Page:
Our classrooms and school reflect a literature-rich environment. Our working walls show tiered and subject specific vocabulary used in oral and written work. Children enjoy choosing a variety of reading materials from their reading corners as well as recommending texts for their peers.
Pupils are encouraged to read for pleasure during daily quiet reading time. They hear adults model fluent reading every day. They are given opportunities to borrow books from our well stocked school library every week and benefit from additional fiction and non-fiction texts provided by Hounslow Library Service.
How Reading is taught at East Acton?
At East Acton Primary Reading is taught through whole class reading lessons from Y2-6 and through small focused groups from Reception to Y1.
Whole class reading lessons are built around the teacher reading high quality and challenging texts which are dissected by the class through high level questioning and discussion.
Lessons include a range of activities- not all of which have written outcomes- that enable pupils to develop their vocabulary and comprehension.
Children in KS1 benefit from reading with the class teacher in a smaller group each week and getting the opportunity to use and apply their phonics skills and reading strategies. Students make predictions, inferences and discuss the whole text but within smaller adult led groups.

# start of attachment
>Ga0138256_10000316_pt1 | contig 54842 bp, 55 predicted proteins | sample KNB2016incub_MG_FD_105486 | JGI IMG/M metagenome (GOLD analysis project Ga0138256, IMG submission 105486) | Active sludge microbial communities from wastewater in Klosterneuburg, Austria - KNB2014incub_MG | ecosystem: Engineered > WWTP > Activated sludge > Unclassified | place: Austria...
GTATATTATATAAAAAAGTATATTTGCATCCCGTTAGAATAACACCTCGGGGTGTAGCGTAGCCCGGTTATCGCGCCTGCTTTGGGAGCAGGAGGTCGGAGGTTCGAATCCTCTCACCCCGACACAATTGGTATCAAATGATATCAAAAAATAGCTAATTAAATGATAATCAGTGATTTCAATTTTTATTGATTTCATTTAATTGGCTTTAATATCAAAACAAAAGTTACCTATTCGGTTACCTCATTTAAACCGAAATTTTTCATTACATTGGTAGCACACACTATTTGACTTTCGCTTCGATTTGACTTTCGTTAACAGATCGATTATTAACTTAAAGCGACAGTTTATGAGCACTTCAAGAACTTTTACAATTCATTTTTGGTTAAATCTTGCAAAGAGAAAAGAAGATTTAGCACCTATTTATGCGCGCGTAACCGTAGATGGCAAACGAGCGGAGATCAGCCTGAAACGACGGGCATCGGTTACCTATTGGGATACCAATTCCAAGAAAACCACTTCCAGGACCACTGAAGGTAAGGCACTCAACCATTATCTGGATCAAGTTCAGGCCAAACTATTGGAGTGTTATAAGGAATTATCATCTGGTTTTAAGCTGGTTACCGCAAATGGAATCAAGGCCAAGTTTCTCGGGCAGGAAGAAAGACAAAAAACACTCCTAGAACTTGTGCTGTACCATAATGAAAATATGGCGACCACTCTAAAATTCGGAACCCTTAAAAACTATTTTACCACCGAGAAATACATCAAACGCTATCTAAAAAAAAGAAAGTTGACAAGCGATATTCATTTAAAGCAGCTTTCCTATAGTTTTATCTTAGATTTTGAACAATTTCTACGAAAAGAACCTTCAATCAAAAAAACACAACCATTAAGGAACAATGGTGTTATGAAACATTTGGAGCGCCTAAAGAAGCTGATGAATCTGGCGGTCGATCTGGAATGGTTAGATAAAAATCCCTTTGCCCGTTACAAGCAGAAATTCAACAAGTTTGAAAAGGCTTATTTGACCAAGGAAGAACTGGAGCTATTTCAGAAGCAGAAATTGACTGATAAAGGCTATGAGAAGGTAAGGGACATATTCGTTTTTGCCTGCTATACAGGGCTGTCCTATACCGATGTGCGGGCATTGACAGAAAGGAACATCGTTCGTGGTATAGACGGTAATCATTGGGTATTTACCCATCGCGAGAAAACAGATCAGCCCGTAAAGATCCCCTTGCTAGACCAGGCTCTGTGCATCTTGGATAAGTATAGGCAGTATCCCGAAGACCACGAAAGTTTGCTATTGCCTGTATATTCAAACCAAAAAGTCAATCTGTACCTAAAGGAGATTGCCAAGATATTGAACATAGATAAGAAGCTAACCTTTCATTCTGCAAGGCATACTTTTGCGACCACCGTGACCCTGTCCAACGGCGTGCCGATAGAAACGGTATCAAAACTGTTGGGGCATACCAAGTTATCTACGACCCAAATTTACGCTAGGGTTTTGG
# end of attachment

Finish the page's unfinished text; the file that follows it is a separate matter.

By the time our children leave East Acton Primary School we aim for all of our pupils to leave as free, confident readers with a love of reading.
How to support your child at home
Reading daily to young children, starting in infancy, can help with language acquisition and literacy skills. This is because reading to your children in the earliest months stimulates the part of the brain that allows them to understand the meaning of language and helps build key language, literacy and social skills.
You are welcomed to borrow books from our school library. Children go to the library at lunch times to read and change their books. Get your child a library card. They’ll be able to get their hands on hundreds of fantastic books, as well as the latest video games, blu-rays and DVDs. Let them choose what they want to read to help them develop their own interests
One great way to introduce kids to literacy is to take their dictation. Have them recount an experience or make up a story.
Young children don’t hear the sounds within words. To become readers, they have to learn to hear these sounds (or phonemes). Play language games with your child. For instance, say a word, perhaps her name, and then change it by one phoneme: Jen-Pen, Jen-Hen, Jen-Men. Or, just break a word apart: chair… ch-ch-ch-air.